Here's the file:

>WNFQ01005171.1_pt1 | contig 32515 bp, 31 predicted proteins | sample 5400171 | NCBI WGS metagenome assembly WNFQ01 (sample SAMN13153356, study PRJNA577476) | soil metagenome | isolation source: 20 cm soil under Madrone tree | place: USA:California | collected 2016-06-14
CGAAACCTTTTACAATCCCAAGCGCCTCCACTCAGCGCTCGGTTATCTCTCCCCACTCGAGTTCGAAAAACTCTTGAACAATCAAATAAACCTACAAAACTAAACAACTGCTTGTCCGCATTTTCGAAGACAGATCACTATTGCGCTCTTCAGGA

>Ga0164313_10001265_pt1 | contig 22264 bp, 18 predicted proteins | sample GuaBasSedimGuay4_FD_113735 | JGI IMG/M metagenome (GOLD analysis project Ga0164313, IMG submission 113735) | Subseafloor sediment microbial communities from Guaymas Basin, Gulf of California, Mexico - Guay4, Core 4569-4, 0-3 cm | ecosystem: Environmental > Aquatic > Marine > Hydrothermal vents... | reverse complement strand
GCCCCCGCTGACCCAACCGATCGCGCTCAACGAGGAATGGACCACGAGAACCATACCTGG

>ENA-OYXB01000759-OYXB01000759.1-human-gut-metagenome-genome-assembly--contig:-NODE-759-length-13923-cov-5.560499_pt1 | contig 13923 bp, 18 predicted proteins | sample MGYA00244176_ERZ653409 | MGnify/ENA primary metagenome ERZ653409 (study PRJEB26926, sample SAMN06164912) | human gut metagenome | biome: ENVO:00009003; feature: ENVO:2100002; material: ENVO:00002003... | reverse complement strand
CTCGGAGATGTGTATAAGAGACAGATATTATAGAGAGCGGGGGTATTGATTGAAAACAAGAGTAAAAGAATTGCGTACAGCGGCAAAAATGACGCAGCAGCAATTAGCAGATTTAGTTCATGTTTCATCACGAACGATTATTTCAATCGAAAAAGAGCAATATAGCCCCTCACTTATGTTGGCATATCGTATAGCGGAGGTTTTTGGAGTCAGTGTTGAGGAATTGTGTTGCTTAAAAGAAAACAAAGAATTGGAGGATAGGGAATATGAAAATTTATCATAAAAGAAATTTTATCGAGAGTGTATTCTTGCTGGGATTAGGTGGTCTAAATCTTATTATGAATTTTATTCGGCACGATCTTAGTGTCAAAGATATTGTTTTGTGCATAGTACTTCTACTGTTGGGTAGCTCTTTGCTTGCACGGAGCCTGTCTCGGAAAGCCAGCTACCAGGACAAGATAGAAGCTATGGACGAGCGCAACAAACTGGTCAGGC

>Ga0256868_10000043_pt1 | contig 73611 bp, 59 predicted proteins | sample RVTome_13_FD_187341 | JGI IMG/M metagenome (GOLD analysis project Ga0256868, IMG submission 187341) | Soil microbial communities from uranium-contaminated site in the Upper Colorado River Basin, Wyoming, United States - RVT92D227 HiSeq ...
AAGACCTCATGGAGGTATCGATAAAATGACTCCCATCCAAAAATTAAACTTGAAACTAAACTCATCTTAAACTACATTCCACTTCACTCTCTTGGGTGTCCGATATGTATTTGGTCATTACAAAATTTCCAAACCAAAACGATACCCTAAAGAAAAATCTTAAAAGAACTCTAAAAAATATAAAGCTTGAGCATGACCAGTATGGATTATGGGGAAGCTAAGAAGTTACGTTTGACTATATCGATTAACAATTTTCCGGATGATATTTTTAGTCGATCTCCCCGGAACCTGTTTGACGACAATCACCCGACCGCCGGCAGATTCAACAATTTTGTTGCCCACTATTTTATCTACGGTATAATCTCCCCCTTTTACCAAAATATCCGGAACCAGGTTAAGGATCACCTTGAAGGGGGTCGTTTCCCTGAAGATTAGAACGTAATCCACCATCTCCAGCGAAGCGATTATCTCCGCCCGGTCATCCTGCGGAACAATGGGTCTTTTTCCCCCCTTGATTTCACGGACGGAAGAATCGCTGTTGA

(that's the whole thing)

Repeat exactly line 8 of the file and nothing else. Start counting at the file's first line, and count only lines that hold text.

AAGACCTCATGGAGGTATCGATAAAATGACTCCCATCCAAAAATTAAACTTGAAACTAAACTCATCTTAAACTACATTCCACTTCACTCTCTTGGGTGTCCGATATGTATTTGGTCATTACAAAATTTCCAAACCAAAACGATACCCTAAAGAAAAATCTTAAAAGAACTCTAAAAAATATAAAGCTTGAGCATGACCAGTATGGATTATGGGGAAGCTAAGAAGTTACGTTTGACTATATCGATTAACAATTTTCCGGATGATATTTTTAGTCGATCTCCCCGGAACCTGTTTGACGACAATCACCCGACCGCCGGCAGATTCAACAATTTTGTTGCCCACTATTTTATCTACGGTATAATCTCCCCCTTTTACCAAAATATCCGGAACCAGGTTAAGGATCACCTTGAAGGGGGTCGTTTCCCTGAAGATTAGAACGTAATCCACCATCTCCAGCGAAGCGATTATCTCCGCCCGGTCATCCTGCGGAACAATGGGTCTTTTTCCCCCCTTGATTTCACGGACGGAAGAATCGCTGTTGA